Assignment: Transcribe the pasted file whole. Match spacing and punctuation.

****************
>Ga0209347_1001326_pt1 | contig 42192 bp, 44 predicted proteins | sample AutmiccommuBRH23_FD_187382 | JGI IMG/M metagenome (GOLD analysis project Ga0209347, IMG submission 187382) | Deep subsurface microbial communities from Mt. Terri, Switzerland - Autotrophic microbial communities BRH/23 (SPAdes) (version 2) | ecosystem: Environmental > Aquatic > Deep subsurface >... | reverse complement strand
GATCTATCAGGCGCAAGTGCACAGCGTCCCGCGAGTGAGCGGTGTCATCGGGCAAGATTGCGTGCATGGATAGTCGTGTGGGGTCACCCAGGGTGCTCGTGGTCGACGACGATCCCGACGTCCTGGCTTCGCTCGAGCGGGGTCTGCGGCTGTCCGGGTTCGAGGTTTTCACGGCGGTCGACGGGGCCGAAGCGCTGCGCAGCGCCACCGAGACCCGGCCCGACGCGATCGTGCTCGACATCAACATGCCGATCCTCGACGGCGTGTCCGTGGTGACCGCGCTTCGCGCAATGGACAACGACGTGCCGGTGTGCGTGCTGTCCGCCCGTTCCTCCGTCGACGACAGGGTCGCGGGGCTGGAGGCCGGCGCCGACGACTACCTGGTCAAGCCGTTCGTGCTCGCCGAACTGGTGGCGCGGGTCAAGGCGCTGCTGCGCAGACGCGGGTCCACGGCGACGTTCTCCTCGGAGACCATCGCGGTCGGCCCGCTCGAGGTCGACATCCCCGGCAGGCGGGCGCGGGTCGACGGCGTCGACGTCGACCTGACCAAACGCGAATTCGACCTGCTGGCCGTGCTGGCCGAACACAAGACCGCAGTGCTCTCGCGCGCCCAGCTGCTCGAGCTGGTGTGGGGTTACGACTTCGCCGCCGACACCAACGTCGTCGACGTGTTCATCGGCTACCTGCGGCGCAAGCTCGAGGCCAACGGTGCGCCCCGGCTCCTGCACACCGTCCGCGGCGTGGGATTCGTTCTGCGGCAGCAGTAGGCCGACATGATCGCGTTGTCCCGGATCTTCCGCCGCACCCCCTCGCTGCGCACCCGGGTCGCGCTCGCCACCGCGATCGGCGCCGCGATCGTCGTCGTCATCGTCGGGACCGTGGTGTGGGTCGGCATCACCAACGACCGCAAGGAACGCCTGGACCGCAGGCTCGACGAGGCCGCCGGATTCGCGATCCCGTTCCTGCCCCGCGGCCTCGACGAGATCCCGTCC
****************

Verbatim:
>Ga0209347_1001326_pt1 | contig 42192 bp, 44 predicted proteins | sample AutmiccommuBRH23_FD_187382 | JGI IMG/M metagenome (GOLD analysis project Ga0209347, IMG submission 187382) | Deep subsurface microbial communities from Mt. Terri, Switzerland - Autotrophic microbial communities BRH/23 (SPAdes) (version 2) | ecosystem: Environmental > Aquatic > Deep subsurface >... | reverse complement strand
GATCTATCAGGCGCAAGTGCACAGCGTCCCGCGAGTGAGCGGTGTCATCGGGCAAGATTGCGTGCATGGATAGTCGTGTGGGGTCACCCAGGGTGCTCGTGGTCGACGACGATCCCGACGTCCTGGCTTCGCTCGAGCGGGGTCTGCGGCTGTCCGGGTTCGAGGTTTTCACGGCGGTCGACGGGGCCGAAGCGCTGCGCAGCGCCACCGAGACCCGGCCCGACGCGATCGTGCTCGACATCAACATGCCGATCCTCGACGGCGTGTCCGTGGTGACCGCGCTTCGCGCAATGGACAACGACGTGCCGGTGTGCGTGCTGTCCGCCCGTTCCTCCGTCGACGACAGGGTCGCGGGGCTGGAGGCCGGCGCCGACGACTACCTGGTCAAGCCGTTCGTGCTCGCCGAACTGGTGGCGCGGGTCAAGGCGCTGCTGCGCAGACGCGGGTCCACGGCGACGTTCTCCTCGGAGACCATCGCGGTCGGCCCGCTCGAGGTCGACATCCCCGGCAGGCGGGCGCGGGTCGACGGCGTCGACGTCGACCTGACCAAACGCGAATTCGACCTGCTGGCCGTGCTGGCCGAACACAAGACCGCAGTGCTCTCGCGCGCCCAGCTGCTCGAGCTGGTGTGGGGTTACGACTTCGCCGCCGACACCAACGTCGTCGACGTGTTCATCGGCTACCTGCGGCGCAAGCTCGAGGCCAACGGTGCGCCCCGGCTCCTGCACACCGTCCGCGGCGTGGGATTCGTTCTGCGGCAGCAGTAGGCCGACATGATCGCGTTGTCCCGGATCTTCCGCCGCACCCCCTCGCTGCGCACCCGGGTCGCGCTCGCCACCGCGATCGGCGCCGCGATCGTCGTCGTCATCGTCGGGACCGTGGTGTGGGTCGGCATCACCAACGACCGCAAGGAACGCCTGGACCGCAGGCTCGACGAGGCCGCCGGATTCGCGATCCCGTTCCTGCCCCGCGGCCTCGACGAGATCCCGTCC